In many ways, Fortnite still has a lot to prove as an e-sport. But exactly one year after the game’s first officially sanctioned tournament and just one month ahead of its $30 million World Cup event in New York, the battle royale hit is starting to look like it can hold its own as a competitive game. Developer Epic Games hosted its second annual Pro-Am celebrity tournament this past weekend in Los Angeles, which happened right at the tail end of E3 and capped off a weekend fan celebration it called Fortnite Summer Block Party.
It felt like a preamble to the World Cup, if only because the charity event highlighted key elements of Fortnite’s competitive community and live production chops. Those will be on full display, and determine the popularity and success of what will be the world’s biggest e-sport competition by prize money, come July.
This year, the Pro-Am event was hosted in the Forum, a gigantic circular stadium in Inglewood, California known for hosting big-name music acts. Outside, Epic erected an amusement park where participants could compete to fill up a challenge card, taken straight from the game itself, that could be exchanged for exclusive prizes.
There was also Fortnite’s signature roster of mascots roaming the grounds and taking photos with fans, all donning popular in-game skins like Peely the banana, the rainbow-adorned Brite Bomber, and the Durr Burger hamburger man. Walking around and looking at the faces of eager young Fortnite fans who must have felt like they were walking into the video game itself was enough to illustrate why Epic spends the money it does to host these real-world extravaganzas.
But once you walked inside the 17,500-seat Forum, the event transformed into a high-production affair with a spectacular light show, sound system, and stage setup. To showcase its production and live event skills ahead of the World Cup, Epic debuted a new, custom-built structure the size of a large house featuring a dizzying number of screens viewable from any angle and designed to hold 100 players simultaneously. It was split into two sides, each with screens of various sizes dedicated to transmitting a variety of information. One showed you the currently alive players, another kept track of points and standings, and one was a narrow, ticker-style screen that displayed a steady stream of in-game happenings that weren’t caught by the cameras.
Meanwhile, multiple large displays were switching between player viewpoints and cameras floating in the virtual sky, catching fights from multiple angles to give the audience a unique look at the action. The sheer breadth of technology and live talent Epic is now using to monitor this fast-moving game mode, which can involve a half-dozen critical events occurring simultaneously, has come a very long way from last year’s Pro-Am.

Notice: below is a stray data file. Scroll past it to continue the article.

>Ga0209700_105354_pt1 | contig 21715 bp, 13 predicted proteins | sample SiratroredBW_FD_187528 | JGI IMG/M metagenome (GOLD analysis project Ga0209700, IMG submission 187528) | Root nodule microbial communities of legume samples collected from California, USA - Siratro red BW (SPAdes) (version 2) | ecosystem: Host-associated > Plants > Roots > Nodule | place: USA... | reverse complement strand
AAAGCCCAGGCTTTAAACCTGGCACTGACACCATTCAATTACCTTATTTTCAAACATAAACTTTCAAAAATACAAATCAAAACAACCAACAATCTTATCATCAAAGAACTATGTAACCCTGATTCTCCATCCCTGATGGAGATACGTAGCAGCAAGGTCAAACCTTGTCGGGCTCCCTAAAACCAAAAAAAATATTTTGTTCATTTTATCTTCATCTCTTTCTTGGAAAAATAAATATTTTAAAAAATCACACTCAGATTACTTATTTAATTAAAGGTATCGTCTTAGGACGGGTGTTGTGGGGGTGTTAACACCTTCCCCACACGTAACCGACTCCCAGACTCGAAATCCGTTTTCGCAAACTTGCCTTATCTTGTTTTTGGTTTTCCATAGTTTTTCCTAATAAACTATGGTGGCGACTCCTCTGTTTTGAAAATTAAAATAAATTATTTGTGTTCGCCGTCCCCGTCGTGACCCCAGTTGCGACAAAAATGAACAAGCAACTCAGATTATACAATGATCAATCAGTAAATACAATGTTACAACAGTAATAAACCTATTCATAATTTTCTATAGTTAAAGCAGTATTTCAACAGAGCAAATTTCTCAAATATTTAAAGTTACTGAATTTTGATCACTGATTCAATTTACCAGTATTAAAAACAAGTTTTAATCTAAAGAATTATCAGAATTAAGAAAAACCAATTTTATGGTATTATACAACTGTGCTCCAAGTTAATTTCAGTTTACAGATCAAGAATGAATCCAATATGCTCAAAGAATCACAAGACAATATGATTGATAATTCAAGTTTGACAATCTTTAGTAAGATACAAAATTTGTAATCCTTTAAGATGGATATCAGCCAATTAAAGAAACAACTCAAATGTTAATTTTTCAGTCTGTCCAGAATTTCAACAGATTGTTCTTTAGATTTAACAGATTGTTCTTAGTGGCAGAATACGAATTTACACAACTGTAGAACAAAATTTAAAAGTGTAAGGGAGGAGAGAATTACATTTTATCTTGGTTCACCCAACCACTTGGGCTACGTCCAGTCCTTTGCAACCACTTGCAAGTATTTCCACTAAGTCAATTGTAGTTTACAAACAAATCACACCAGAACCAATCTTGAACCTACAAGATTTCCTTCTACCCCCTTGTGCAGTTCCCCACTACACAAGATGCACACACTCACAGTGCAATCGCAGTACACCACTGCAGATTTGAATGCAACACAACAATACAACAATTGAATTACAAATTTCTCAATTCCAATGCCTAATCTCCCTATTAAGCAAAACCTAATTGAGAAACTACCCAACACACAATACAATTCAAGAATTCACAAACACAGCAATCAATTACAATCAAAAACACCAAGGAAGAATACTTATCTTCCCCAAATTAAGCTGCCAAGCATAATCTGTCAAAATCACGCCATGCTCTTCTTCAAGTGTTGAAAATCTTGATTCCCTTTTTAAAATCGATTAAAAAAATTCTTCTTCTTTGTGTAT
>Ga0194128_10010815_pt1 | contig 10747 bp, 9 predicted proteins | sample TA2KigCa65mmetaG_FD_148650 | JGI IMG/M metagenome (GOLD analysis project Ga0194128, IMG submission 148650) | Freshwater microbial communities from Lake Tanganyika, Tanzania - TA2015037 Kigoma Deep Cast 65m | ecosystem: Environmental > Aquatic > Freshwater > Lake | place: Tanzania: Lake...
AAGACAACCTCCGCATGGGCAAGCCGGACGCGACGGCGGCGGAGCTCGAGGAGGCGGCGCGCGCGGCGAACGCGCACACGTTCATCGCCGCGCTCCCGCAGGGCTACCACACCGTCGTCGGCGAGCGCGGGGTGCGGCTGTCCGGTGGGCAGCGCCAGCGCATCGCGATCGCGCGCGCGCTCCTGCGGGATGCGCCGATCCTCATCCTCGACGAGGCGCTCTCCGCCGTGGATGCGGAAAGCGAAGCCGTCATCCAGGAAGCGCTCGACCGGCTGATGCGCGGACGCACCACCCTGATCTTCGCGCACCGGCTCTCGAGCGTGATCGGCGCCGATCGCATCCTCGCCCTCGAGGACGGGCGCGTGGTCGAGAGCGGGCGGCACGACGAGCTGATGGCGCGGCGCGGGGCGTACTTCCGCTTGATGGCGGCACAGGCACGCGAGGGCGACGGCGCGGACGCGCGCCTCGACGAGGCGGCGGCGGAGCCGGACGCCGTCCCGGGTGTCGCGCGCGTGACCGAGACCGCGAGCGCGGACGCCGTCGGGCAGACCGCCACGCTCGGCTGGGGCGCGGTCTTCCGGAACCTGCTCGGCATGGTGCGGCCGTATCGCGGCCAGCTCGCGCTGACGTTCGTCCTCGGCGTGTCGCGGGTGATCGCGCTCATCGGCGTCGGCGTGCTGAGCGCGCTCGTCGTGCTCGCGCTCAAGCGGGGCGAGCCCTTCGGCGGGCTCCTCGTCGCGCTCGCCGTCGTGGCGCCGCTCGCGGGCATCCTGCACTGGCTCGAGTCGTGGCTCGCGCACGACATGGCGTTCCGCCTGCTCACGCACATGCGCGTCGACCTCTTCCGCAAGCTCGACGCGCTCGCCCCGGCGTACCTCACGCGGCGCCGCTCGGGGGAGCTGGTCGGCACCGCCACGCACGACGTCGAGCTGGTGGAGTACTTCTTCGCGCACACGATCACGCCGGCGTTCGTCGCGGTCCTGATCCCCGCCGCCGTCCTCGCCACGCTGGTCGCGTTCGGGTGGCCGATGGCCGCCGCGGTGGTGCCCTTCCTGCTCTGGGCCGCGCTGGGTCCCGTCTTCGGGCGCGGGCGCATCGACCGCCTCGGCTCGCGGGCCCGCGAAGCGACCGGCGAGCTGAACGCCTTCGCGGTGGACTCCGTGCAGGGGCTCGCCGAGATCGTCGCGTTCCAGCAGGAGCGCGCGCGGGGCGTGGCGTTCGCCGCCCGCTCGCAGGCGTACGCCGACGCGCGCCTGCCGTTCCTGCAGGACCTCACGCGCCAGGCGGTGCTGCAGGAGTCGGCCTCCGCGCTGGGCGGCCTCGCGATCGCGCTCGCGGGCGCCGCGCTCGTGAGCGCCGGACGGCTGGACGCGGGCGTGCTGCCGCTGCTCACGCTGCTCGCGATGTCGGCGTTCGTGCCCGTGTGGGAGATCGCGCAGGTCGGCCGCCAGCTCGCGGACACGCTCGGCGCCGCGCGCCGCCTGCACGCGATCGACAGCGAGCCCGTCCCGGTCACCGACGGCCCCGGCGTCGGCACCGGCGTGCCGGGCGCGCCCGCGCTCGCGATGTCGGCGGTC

It’s even many steps above the recent seasonal tournaments. It never felt like I was missing something that I would have liked to see, and the casters have somehow managed to keep up with narrating events that have, understandably, become much more chaotic and fast-moving in the year since competitive Fortnite first kicked into high gear.
Most importantly, however, just being present at the second Pro-Am reasserted Fortnite’s mainstream popularity with young, impressionable gaming fans, many of whom were ecstatic to be watching their favorite game played by their favorite streamers in such glamorous fashion. Epic made sure to introduce every duo in the 50-team event one by one so fans could cheer for their favorites.
The roster included Fortnite stars like Tyler “Ninja” Blevins, Turner “Tfue” Tenney, and Dennis “Cloakzy” Lepore, among dozens of other streamers each paired with a celebrity, athlete, musician, or popular internet personality. (The celebrity list wasn’t as star studded, but it did feature Marshawn Lynch, Brendie Urie, Joel McHale, and Hannibal Buress, among quite a few other recognizable names.)
There were also a number of serious competitive players that, while lacking the influence and popularity of Twitch’s bigger streamers, have qualified for the World Cup and were there to showcase their skills. That included former League of Legends pro Karim “Airwaks” Benghalia of Switzerland who’s currently signed to European e-sports team Solary. Alongside his partner, electronic music producer RL Grime, Airwaks won the whole tournament, thanks largely to a stunning 16-kill win in the first of the four rounds that earned the pair 26 points. RL Grime, to his credit, was responsible for two of those kills, and he played shockingly well given the circumstances.